Tuesday, April 29, 2014

Strong Storm System Moves East; Red Cross Issues Safety Steps

Local Volunteers Flying into Affected Areas

Tuesday, April 29, 2014 — The strong storm system that has caused devastating tornadoes in the South and Midwest is moving eastward, threatening other parts of the country for the next several days. The American Red Cross Darke County Chapter has safety steps people can follow and urges everyone in the path of this storm to get prepared now.

The storm system is expected to bring heavy rains, damaging winds, large hail and the possibility of more tornadoes to the Gulf Coast, Southeast, Ohio and Tennessee Valleys and Mid-Atlantic regions through Wednesday. Some regions could see as much as 5 inches of rain which could cause flooding in some areas. “This storm is dangerous. People should pay attention to their local media and stay informed,” said Lynne Gump, Executive Director, “Now, while we are thinking about those less fortunate than ourselves, we should take a look at our own preparedness. Talk to your family and friends in areas about to be affected, implement a Communication Plan.”

TORNADO SAFETY People should know how their community will warn them about the storm. Other steps include the following:

  • Download the Red Cross tornado app onto mobile devices. People can use the app’s “I’m Safe” button to let loved ones know they are okay and find the location of Red Cross shelters. The app also includes a siren and warning alert that signals when a tornado warning has been issued, as well as an all-clear alert that lets users know when a tornado warning has expired or been cancelled.
  • Pick a place where family members can gather - the basement, a center hallway, bathroom, or closet on the lowest floor. Keep this place uncluttered.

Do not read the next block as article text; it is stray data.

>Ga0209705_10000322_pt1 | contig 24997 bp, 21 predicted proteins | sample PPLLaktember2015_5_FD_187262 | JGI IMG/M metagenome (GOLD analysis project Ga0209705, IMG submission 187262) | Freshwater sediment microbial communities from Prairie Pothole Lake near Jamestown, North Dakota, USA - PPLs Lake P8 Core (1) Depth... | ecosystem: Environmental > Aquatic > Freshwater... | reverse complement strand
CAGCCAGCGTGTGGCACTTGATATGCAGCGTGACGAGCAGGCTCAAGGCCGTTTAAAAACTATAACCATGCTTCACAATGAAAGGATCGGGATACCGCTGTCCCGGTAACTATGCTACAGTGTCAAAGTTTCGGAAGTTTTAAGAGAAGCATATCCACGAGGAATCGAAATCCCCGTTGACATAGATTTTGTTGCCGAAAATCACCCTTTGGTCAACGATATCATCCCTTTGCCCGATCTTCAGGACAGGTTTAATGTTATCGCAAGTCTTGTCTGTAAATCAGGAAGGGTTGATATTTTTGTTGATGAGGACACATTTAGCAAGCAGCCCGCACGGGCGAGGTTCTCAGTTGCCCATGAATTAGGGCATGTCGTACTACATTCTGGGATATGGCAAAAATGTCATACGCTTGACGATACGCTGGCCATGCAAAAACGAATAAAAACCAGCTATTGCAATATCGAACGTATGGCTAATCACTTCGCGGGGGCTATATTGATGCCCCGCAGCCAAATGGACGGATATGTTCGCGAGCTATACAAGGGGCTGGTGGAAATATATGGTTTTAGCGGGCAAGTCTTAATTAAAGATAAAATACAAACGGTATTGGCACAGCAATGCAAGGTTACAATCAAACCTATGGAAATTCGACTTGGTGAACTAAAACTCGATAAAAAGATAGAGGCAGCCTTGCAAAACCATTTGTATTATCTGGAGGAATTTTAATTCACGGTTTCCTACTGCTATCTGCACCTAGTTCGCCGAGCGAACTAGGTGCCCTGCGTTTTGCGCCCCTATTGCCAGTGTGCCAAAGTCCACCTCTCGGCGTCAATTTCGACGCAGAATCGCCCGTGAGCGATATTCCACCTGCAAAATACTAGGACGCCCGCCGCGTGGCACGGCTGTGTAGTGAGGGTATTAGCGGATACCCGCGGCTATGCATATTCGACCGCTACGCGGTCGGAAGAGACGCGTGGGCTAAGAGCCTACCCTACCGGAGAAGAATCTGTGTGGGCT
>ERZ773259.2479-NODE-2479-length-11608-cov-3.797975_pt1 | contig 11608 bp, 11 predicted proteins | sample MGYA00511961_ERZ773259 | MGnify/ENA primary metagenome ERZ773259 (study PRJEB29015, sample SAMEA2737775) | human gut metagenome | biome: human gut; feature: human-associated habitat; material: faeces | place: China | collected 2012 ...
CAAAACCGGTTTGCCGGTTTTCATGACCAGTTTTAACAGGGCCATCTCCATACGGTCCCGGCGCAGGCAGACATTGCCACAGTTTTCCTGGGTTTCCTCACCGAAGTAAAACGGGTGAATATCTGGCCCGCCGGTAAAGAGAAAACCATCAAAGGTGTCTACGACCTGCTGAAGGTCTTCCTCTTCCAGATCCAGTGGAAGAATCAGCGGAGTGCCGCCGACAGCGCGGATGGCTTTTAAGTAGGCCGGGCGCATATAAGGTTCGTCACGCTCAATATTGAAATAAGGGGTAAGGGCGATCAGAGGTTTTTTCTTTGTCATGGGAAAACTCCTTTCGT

• Move or secure lawn furniture, trash cans, hanging plants or anything else that can be picked up by the wind and become a projectile.
  • Watch for tornado danger signs – dark, greenish clouds, a cloud of debris, large hail, a funnel cloud or roaring noise.
  • Mobile homes are not safe during tornadoes or severe winds. If there is access to a sturdy shelter or vehicle, abandon the mobile home immediately and go to that facility. Do not wait until the tornado is in view.
  • Stay informed about the moving weather system and share information and preparedness tips with those that live nearby.

Here in Darke County, plans have already been made to send volunteers to assist in the disaster response, with one volunteer flying out Wednesday morning and others on call, ready to follow when the need arrives, they’ll join with other volunteers from the Cincinnati-Dayton Region, volunteers who they've trained with, worked with, ready to respond in a minutes notice as a cohesive unit. Volunteers spend three weeks on disaster assignment, starting with meeting immediate response needs such as sheltering, feeding, mental and physical health needs. When those needs are met, then the real recovery can begin.

HOW TO HELP Those who would like to help people affected by disasters like tornadoes, floods and other crises can make a donation to American Red Cross Disaster Relief. People can donate by visiting www.redcross.org, calling 1-800-RED CROSS or texting the word REDCROSS to 90999 to make a $10 donation. These donations enable the Red Cross to prepare for, respond to and help people recover from disasters big and small.

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